Ubiquiti Unifi Home Network

4 minute read


I was sick of consumer network hardware. I have lost count of how many routers I have gone through over the years. I seemed to have to replace the router every couple of years. A great example of this was my TP-Link N600 router. It was great at first - rock solid Internet and the WiFi range was adequate. Then after a 18 months I started getting complaints of the WiFi dropping out from my wife. Once that happened it was Defcon 1! The dropouts were random and I could not find a cause. I was about to buy another router when I stumbled upon some people on Twitter talking about the Unifi WiFi system. After reading up about it I decided to give it a go.

Phase 1 - UniFi AP-AC-LR Access Point

As the issue seemed to be just Wifi drop outs I bought a UniFi AP-AC-LR access point. The key to the UniFi system is that you use controller software to provision and configure the hardware. As this was an experiment I bought from Broadband Buyer.com as they give you a free three year hosted cloud controller. I disabled the WiFi on the router and plugged in the AP.

I immediately saw improved WiFi performance. With the single AP in the house I get coverage across the whole house, garden and garage. I can actually go over to the next street and still be connected to the WiFi. We have experienced zero WiFi issues since it was installed.

Phase 2 - UniFi US-8 Switch

After installing the AP I got the UniFi bug. I had an unmanaged Netgear switch in the office to connect my desktop, work laptop, Synology NAS, etc. I upgraded the Synology to a DS1517+ which comes with four gigabit LAN ports. To take advantage of bonding them into an LACP team I decided to get a UniFi US-8 switch. This let me connect all my office hardware plus it has the benefit of a PoE Passthrough port so I could power the AP using PoE. LACP was easy to setup on both the Synology and the switch.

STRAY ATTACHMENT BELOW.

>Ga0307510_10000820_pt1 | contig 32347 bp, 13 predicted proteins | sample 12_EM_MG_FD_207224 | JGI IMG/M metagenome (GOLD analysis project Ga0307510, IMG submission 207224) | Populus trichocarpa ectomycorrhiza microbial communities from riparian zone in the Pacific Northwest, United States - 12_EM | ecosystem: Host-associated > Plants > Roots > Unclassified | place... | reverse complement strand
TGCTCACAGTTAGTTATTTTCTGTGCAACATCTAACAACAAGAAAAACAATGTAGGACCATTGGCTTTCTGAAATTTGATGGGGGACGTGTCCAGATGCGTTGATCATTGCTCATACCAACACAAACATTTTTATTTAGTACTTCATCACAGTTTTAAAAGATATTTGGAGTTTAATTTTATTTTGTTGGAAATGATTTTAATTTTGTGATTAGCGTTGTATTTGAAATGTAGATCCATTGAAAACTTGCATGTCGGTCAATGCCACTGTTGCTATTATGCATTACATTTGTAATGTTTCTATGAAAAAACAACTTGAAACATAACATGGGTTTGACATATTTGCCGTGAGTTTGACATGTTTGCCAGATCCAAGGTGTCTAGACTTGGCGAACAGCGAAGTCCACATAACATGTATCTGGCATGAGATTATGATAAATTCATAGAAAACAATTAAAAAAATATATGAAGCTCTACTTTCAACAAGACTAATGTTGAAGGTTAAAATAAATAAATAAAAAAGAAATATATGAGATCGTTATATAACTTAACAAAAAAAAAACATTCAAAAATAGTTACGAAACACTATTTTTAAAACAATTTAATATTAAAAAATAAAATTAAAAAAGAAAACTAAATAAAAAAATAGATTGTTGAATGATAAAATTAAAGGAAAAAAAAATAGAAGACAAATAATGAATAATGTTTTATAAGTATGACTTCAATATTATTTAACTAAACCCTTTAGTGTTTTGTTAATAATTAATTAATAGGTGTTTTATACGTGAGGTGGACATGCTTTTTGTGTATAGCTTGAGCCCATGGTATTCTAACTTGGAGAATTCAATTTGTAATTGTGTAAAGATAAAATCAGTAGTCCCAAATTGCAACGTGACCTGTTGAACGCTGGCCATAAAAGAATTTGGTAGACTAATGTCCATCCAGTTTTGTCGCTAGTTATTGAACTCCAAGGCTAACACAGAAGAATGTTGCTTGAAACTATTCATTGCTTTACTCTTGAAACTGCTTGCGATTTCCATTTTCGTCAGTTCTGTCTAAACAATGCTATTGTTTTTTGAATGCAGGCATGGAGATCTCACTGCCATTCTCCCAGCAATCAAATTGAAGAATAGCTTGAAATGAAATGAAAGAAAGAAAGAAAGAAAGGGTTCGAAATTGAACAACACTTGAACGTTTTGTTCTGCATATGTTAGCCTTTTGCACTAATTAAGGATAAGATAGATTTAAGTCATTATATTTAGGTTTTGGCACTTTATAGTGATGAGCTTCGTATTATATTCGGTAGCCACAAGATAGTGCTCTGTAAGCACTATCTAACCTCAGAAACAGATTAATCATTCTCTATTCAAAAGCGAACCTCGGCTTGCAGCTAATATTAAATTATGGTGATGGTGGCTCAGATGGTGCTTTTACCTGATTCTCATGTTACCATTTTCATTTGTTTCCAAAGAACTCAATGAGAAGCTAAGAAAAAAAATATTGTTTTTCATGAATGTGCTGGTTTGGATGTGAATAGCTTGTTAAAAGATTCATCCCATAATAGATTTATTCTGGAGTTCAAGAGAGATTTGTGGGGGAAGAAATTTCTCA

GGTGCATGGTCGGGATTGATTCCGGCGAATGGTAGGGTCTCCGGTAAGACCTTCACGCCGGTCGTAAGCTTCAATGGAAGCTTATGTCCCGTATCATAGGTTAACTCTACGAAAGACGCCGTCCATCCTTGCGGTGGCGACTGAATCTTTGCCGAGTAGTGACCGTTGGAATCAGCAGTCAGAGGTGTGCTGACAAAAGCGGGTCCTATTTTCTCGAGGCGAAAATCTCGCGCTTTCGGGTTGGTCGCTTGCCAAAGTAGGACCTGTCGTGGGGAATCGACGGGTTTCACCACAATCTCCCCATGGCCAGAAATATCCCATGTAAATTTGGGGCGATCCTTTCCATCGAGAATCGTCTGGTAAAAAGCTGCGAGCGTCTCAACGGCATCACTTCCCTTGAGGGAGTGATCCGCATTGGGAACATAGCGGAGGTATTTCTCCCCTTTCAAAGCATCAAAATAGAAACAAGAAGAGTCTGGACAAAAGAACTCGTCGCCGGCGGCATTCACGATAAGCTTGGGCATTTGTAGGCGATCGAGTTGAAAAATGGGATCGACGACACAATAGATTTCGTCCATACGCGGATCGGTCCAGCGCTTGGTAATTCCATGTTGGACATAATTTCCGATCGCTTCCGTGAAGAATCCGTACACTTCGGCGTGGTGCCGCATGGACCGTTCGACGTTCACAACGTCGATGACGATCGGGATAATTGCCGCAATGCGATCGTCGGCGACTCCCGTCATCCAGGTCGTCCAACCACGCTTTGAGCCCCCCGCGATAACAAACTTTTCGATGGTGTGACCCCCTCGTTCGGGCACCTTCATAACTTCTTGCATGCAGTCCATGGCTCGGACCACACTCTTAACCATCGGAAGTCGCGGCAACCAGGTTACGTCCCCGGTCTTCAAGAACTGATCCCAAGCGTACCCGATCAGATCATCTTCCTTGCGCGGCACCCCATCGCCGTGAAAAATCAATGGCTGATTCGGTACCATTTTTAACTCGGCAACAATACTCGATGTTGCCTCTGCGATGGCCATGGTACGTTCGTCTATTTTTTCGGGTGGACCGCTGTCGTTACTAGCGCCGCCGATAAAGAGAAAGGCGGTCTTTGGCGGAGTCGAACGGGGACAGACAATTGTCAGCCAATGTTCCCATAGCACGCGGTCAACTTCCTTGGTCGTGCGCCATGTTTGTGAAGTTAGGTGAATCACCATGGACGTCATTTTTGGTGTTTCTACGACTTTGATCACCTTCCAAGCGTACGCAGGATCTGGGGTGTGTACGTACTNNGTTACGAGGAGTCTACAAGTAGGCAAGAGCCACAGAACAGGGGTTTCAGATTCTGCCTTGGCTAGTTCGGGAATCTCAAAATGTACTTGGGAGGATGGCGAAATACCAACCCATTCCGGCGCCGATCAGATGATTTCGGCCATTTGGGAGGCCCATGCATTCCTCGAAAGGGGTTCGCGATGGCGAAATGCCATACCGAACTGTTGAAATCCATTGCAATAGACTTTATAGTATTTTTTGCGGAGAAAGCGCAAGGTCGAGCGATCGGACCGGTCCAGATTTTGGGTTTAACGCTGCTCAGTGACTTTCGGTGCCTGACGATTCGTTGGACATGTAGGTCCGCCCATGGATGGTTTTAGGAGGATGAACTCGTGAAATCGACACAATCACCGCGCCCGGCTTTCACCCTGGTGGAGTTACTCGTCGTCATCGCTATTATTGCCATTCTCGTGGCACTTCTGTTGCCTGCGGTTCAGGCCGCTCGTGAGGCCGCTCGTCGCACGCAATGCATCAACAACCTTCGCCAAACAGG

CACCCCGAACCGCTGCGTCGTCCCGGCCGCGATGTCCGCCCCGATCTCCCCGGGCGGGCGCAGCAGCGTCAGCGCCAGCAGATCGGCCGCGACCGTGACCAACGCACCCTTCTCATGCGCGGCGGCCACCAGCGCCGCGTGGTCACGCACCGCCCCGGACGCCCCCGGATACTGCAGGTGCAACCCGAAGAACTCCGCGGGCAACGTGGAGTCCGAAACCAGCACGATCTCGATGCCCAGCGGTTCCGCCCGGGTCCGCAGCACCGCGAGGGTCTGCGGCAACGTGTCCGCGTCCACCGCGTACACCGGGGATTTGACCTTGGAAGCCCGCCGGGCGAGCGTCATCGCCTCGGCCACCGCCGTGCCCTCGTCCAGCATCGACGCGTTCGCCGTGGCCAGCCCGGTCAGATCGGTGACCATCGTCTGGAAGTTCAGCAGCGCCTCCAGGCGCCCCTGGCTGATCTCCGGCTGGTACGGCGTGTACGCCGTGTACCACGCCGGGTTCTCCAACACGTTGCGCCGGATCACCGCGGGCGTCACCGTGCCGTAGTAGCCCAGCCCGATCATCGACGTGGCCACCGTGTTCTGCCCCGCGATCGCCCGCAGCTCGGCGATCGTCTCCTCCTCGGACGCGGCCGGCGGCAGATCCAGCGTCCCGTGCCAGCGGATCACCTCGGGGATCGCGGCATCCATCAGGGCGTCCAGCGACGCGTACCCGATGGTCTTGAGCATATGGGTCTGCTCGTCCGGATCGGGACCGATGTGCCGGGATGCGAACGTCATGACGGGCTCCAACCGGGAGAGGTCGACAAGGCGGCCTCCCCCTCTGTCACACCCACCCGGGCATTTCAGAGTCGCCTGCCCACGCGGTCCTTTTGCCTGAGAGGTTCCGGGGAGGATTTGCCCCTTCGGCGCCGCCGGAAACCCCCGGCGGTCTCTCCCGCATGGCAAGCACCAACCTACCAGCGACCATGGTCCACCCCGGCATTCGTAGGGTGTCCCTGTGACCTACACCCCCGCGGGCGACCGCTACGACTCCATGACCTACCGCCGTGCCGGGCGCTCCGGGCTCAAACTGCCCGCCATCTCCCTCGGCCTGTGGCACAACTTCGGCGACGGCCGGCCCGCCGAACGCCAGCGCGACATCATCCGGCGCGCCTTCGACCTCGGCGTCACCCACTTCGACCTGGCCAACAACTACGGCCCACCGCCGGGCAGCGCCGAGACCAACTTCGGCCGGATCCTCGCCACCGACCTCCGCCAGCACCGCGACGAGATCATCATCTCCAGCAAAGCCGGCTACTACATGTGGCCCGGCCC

Phase 3 - Unifi Cloud Key, Unifi USG Router and Draytek Vigor 130 Modem

Pleased with the hardware so far I decided to ditch the old TP-Link router. I looked at the UniFi USG Security Gateway as it would complement the exiting hardware. I could have used the TP-Link as the modem part but in the end decided to buy a Draytek Vigor 130. The Vigor 130 was pretty much plug and play. It defaulted to Bridge mode so it passes the authentication of my BT Infinity connection to the USG router.

I plugged the LAN connection from the Vigor to the WAN port on the USG. I then connected a laptop to the LAN1 port on the USG. The laptop gets a DHCP IP and you browse to the default gateway which is the USG. All I had to do was select a PPPoE connection and enter a username of bthomehub@btbroadband.com and password of bt. I was connected to the internet. Easy! I then connected the LAN1 port to my home network.

As I mentioned above the key to the UniFi system is the controller. I had a hosted solution but I decided to splurge on the hardware based UniFi Cloud Key. I didn’t really need it as you can run the controller on Windows, macOS, Linux, in the cloud, even as a container on my Synology using Docker. I like my gadgets so I bought the Cloud Key device.